first-year theology student at ITCJ

(Readings: Isaiah 48:17-19; Psalms 1; Mathew 11:16-19)

I am the LORD your God, who teaches you for your own good, who leads you in the way you should go. (Isa 48:17) What motivates our obedience to God today? Traditionally, Christians have been instructed to follow God’s law in order to avoid pain and suffering, either in this life or in the life to come.

Moral teachings have, however, taken a more positive dimension as the Church emphasises on the invitation to obedience to God out of love. While the fear of punishment could be a deterrent toward immorality, love is a more mature response to God’s invitation. The one who responds out of love responds with a sense of freedom which yields happiness and fulfilment, while the other who responds out of compulsion lacks the sense of joy and freedom. In today’s Gospel, Jesus gives the notion of such invitation to a response in freedom.

The Lord refers to a generation that responds negatively to his call – “the call of the eternal King” as St. Ignatius would put it. Why did the people reject the message of John? The reason is that he neither ate nor did he drink with and like them; so they claim that he is possessed. Jesus decides to eat and drink with them in order to, I think, build a closer relationship with them and be able to deliver his message more effectively. But yet, why do they also reject his teachings? They label him a glutton and a drunkard. By labelling both Jesus and John, they are able to easily disregard their teachings on the mere basis of how and what they ate and drank. This reaction, perhaps, is not unique to the Israelites of the time. Our reactions, sometimes, are not too different. How often, one might wonder, do we make quick judgements about people thus ignoring or not listening attentively to their message?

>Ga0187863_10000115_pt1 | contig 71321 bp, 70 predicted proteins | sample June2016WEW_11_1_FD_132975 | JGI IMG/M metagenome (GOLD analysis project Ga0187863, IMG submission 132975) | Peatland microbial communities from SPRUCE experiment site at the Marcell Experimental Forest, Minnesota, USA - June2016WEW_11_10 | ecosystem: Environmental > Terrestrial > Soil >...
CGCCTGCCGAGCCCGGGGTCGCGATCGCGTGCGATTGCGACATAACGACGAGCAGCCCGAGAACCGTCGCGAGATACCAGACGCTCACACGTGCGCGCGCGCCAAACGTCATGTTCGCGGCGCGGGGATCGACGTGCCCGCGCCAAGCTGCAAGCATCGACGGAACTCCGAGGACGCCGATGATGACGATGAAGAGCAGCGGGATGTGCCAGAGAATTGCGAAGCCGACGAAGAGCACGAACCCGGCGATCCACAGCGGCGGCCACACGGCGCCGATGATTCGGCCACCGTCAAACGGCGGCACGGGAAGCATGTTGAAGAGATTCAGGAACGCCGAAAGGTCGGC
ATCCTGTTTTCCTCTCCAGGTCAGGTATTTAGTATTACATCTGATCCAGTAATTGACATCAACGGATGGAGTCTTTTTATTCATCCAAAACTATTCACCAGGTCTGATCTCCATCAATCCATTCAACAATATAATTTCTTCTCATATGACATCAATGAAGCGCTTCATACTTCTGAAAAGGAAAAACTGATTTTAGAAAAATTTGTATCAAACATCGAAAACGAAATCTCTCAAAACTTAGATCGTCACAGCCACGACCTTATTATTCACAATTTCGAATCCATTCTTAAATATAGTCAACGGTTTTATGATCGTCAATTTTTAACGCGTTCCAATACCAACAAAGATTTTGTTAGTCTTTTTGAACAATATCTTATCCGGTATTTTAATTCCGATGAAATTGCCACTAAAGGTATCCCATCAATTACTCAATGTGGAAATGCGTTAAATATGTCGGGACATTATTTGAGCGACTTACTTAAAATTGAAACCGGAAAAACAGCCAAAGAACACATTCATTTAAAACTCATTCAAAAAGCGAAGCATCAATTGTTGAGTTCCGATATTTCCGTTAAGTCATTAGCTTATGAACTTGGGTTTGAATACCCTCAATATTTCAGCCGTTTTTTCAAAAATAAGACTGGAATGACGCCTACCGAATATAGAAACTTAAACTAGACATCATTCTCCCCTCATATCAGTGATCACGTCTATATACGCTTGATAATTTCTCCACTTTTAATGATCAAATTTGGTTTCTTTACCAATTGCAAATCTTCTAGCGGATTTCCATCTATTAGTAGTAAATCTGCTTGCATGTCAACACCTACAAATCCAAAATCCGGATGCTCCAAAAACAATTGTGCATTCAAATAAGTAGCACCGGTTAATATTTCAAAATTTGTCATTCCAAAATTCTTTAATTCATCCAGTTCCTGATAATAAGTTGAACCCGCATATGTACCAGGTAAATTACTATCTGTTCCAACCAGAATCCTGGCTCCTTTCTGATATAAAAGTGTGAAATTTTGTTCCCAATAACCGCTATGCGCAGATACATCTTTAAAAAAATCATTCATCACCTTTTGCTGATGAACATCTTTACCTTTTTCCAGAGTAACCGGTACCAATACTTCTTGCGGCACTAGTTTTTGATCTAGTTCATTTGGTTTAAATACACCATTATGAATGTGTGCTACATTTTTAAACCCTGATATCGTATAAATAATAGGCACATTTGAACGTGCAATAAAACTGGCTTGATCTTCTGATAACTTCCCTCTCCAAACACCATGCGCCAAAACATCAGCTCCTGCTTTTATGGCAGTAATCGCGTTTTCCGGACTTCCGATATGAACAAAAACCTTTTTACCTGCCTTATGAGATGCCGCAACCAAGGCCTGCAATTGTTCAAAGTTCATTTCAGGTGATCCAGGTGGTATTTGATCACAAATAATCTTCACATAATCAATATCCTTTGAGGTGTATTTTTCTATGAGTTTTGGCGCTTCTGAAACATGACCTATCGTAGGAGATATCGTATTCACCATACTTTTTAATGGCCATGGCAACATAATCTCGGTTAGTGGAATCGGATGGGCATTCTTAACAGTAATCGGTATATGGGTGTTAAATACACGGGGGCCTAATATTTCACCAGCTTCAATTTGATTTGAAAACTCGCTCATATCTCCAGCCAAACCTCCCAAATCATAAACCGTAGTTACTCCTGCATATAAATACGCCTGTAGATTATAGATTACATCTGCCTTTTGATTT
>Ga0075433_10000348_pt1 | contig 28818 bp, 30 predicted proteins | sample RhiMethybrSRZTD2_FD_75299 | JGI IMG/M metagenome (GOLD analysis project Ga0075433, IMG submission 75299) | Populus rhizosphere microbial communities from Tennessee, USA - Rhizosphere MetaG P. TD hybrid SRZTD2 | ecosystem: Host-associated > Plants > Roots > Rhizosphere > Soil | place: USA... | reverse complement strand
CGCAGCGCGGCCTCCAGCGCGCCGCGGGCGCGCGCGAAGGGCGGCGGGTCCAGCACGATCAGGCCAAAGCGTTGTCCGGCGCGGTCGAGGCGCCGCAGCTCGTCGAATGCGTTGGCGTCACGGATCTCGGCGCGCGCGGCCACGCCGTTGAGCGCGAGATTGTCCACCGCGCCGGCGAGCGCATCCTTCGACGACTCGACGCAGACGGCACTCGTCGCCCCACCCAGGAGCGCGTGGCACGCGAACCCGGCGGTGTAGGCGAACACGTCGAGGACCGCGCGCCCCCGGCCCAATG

The Lord’s call is what we here in the first reading, to listen to and to obey his commands. To the one whose motive for obedience is fear, God’s commandments present an image of a God who is watching and waiting to take note of each and every mistake he makes, and so prepare for repercussions on the judgement day. Today, however, God is inviting us to perceive his teachings and laws differently. In the reading, he tells us through prophet Isaiah that it is for our own good that he gives us his law: “I am the LORD your God, who teaches you for your own good, who leads you in the way you should go (Isa 48:17 NRS).”

The author of the Psalms 119 says, “[Lord,] how I love your law! I ponder it all day long” (v.97). The Psalmist continues to sing in praise of the law of the Lord that gives him wisdom. A profound insight allows him to see the law of the Lord as a gift to him; that is, it serves for his good: he derives wisdom from it. If we too understand that God’s moral laws are for our own benefit, then we will discover that it is out of love that God instructs us; for he desires what is good for us now and in the life to come.

Let us pray today that the Lord grants us the grace that we may grow in the love for the Divine Majesty and that we may accept His instructions that make us better citizens of his kingdom. Amen.